Seoul — South Korea aims to boost the portion of LNG in its electricity generation mix to 18.8% in 2030 from an estimated 16.9% this year as part of efforts to reduce its heavy reliance on coal and nuclear, the energy ministry said Thursday.
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In its long-term Basic Blueprint for Power Supply and Demand, the Ministry of Trade, Industry and Energy said renewable sources would account for up to 20% of the power mix in 2030, up from an estimated 6.7% in 2017, by increasing investment in solar and wind power plants.
In contrast, coal's share in the power mix is slated to fall to 36.1% in 2030 from 45.3% in 2017, and nuclear to fall to 23.9% from 30.3% over the same period, according to the blueprint, which outlines the country's energy road map for 2017-2031.
The new plan puts more emphasis on issues related to the environment and safety, moving away from the stable supply and economic efficiency focus that the country has long given top priority, which has resulted in an over-reliance on coal and nuclear generation, the ministry said in a statement.
"When building new power plants, the government will reduce its heavy reliance on large nuclear power and coal plants and put higher priority on renewables and gas plants," the ministry said.
In terms of power generation capacity designed to meet peak demand, LNG will account for 38.6% in 2030, up from 34.7% in 2017, which will enable natural gas-fired power plants to be ready to raise operating rates in response to power supply shortages.
However, actual power production from gas is unlikely to reach 30% because the country's electricity reserves are expected to remain high due to sluggish demand and the government's push to cut consumption, a ministry official said.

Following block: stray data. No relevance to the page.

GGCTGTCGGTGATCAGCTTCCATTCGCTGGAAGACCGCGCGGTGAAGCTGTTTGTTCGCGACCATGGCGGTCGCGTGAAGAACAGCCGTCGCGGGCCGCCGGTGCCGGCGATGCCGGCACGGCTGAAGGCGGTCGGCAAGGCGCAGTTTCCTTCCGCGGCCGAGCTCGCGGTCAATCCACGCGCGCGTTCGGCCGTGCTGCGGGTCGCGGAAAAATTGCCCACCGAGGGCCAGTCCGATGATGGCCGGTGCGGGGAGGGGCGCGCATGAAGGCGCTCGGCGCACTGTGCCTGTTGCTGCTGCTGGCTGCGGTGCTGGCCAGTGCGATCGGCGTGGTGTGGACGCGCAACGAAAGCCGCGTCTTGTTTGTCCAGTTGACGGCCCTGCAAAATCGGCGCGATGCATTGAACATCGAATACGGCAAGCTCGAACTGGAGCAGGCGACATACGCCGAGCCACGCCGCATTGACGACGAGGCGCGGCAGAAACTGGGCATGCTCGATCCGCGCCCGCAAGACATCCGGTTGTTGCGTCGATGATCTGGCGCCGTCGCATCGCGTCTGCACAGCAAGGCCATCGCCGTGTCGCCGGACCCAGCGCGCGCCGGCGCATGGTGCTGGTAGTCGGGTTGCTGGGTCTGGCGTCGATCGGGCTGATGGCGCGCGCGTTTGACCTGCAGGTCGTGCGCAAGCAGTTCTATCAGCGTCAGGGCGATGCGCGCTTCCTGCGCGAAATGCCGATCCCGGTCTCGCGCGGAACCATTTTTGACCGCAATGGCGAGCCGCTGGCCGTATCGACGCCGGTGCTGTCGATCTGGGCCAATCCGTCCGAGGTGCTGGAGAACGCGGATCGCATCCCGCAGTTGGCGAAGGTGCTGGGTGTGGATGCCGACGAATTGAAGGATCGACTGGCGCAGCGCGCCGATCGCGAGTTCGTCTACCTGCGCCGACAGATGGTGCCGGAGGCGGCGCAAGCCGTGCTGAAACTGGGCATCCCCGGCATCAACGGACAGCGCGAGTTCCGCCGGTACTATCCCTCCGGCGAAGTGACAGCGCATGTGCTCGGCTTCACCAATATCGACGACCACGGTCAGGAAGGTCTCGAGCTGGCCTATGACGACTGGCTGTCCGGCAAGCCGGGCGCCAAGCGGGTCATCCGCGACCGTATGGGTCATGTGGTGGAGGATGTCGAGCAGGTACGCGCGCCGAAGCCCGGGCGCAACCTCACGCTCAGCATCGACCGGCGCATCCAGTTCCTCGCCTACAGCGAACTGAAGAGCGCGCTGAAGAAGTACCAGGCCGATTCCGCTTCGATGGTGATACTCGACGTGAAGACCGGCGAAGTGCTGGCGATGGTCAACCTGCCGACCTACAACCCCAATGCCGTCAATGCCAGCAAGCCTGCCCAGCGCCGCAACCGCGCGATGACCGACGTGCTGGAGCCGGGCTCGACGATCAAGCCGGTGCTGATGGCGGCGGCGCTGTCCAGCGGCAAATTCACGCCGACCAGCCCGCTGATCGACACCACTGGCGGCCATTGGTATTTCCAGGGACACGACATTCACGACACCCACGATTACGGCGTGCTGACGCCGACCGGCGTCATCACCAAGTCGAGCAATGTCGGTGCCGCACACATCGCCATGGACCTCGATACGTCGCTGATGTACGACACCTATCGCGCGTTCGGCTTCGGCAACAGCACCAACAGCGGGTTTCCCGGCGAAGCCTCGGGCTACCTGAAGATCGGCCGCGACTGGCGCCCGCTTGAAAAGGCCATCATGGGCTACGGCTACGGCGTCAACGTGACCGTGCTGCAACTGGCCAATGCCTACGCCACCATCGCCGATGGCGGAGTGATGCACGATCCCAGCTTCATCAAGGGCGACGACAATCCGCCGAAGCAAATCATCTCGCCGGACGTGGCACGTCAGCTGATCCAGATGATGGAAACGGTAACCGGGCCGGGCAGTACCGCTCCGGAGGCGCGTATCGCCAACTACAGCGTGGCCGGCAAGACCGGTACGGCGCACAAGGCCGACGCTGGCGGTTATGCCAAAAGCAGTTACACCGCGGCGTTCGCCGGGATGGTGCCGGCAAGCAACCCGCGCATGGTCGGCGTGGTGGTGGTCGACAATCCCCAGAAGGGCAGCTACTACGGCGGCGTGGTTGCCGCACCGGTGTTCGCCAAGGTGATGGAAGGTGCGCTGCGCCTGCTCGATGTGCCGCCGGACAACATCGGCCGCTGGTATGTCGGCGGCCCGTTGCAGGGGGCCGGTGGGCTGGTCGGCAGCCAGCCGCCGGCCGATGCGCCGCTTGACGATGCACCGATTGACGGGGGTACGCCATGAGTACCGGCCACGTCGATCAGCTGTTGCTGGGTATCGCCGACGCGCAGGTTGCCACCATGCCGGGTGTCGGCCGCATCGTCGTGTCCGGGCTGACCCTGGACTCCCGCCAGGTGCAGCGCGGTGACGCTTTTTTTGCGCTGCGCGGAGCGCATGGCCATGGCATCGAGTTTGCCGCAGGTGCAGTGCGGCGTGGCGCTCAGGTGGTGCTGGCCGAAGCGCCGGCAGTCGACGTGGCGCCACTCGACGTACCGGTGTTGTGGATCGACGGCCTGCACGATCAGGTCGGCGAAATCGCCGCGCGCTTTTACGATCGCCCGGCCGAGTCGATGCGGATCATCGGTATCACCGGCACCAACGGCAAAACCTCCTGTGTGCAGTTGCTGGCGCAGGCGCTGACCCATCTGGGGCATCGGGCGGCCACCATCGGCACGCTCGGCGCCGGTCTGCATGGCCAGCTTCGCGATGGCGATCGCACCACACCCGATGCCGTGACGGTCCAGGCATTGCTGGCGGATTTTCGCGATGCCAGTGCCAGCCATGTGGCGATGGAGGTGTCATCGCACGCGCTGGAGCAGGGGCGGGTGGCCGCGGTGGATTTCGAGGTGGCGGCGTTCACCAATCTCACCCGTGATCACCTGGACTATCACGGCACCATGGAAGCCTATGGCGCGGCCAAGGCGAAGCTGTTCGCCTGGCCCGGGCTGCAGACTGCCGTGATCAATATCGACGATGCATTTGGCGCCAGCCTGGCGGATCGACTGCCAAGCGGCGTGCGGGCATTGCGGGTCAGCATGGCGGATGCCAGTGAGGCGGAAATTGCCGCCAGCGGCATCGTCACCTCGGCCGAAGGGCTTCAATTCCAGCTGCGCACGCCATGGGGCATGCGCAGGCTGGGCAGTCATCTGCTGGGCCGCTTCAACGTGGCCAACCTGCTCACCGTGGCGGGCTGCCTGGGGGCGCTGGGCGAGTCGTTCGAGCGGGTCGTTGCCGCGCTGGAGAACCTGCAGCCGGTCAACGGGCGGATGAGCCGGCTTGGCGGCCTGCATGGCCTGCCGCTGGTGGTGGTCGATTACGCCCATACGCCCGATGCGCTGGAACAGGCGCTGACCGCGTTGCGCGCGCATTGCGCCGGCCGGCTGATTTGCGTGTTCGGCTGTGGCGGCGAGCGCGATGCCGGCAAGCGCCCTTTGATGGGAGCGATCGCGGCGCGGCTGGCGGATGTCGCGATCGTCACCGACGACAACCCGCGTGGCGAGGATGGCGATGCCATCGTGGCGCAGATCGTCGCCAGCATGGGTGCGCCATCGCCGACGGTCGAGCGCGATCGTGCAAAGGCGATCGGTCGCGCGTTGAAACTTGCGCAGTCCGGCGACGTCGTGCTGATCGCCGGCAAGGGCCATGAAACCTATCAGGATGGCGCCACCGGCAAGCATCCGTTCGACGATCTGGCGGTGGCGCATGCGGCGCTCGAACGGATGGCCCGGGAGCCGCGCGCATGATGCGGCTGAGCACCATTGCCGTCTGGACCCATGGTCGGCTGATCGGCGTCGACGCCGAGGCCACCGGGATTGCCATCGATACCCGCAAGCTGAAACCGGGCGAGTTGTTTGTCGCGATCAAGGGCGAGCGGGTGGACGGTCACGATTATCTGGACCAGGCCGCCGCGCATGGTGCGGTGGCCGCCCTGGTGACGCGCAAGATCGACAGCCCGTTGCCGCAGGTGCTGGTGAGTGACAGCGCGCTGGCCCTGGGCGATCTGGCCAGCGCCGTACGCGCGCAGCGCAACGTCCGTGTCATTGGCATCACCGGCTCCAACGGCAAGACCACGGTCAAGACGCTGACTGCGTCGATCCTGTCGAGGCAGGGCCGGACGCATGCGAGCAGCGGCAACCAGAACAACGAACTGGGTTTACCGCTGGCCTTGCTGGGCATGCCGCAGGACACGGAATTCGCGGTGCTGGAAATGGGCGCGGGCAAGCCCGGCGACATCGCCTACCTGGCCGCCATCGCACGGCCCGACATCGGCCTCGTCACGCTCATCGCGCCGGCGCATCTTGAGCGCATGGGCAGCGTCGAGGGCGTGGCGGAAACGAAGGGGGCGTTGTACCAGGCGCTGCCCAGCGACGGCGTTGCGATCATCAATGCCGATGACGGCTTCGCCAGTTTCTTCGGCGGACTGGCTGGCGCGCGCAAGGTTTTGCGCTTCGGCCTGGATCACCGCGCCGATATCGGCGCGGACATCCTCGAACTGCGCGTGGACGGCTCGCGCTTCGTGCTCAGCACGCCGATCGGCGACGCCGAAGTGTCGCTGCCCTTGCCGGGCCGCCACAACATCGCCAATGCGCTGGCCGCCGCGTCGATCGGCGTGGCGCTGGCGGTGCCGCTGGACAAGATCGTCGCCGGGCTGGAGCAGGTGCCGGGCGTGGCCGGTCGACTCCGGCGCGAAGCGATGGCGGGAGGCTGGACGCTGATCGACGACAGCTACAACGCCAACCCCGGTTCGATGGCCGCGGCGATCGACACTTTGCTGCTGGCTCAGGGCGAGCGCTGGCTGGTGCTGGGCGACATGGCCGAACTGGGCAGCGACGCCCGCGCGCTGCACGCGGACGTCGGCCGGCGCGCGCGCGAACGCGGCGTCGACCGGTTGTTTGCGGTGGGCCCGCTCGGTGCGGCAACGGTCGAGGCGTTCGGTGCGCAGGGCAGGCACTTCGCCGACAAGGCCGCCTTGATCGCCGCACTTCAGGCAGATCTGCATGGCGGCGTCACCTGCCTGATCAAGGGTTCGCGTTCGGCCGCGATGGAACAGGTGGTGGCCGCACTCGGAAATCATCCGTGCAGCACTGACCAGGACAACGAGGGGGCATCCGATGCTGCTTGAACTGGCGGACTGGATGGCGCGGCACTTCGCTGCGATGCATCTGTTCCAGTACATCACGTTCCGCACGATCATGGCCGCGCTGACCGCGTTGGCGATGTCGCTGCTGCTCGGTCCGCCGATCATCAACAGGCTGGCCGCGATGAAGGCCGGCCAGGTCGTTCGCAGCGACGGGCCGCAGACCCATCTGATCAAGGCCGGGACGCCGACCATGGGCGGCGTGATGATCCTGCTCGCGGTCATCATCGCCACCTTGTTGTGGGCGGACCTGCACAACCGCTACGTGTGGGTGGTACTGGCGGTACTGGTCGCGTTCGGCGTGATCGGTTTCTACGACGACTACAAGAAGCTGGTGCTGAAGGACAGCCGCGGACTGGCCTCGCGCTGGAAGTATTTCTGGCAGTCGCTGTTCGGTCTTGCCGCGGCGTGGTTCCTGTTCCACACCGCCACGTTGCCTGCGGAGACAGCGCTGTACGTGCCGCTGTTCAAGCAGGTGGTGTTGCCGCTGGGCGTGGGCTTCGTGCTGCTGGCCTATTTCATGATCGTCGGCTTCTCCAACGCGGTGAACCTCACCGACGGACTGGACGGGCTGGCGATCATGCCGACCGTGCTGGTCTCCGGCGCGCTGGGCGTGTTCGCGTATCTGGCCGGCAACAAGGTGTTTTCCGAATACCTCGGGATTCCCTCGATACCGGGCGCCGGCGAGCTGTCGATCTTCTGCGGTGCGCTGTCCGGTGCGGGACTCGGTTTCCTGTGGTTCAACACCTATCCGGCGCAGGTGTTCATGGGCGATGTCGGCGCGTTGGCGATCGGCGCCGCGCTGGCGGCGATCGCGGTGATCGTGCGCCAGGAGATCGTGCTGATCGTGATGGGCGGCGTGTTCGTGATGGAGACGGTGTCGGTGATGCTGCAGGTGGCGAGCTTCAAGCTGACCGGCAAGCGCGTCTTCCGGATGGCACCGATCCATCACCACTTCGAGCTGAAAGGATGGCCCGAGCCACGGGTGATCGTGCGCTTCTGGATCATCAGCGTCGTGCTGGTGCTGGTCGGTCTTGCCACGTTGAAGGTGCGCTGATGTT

The blueprint revised down the country's forecast of electricity demand to 100.5 GW in 2030 from the previous outlook of 113.4 GW, citing slowing economic growth.
South Korea will have ample electricity reserves of over 22% until 2030 to avoid any supply shortages due to disruption or malfunction at power plants, and the government's power policy will focus more on curbing demand than expanding supply, the official said.
REDUCE RELIANCE ON COAL
The new power mix plan is part of new President Moon Jae-In's efforts to lower the country's heavy reliance on coal and nuclear in electricity generation by raising power production from renewables and LNG.
Moon, who took office in May, has pushed to boost LNG's share of power production to around 37% by 2030 and initially sought to convert nine coal-fired power plants under construction to gas-fired ones.
But the government has since stepped back in the face of protests from the private utilities building the plants, with only one of the nine set to be converted to natural gas, according to energy minister Paik Un-gyu.
Instead, the government will impose higher taxes and tough environmental regulations on coal as part of efforts to prompt power generators to switch to natural gas, Paik told a forum last Friday.
The government will hike consumption taxes on coal to Won 36 ($0.03)/kg from next April from Won 30/kg currently and is mulling further tax adjustments to curb coal demand, he said.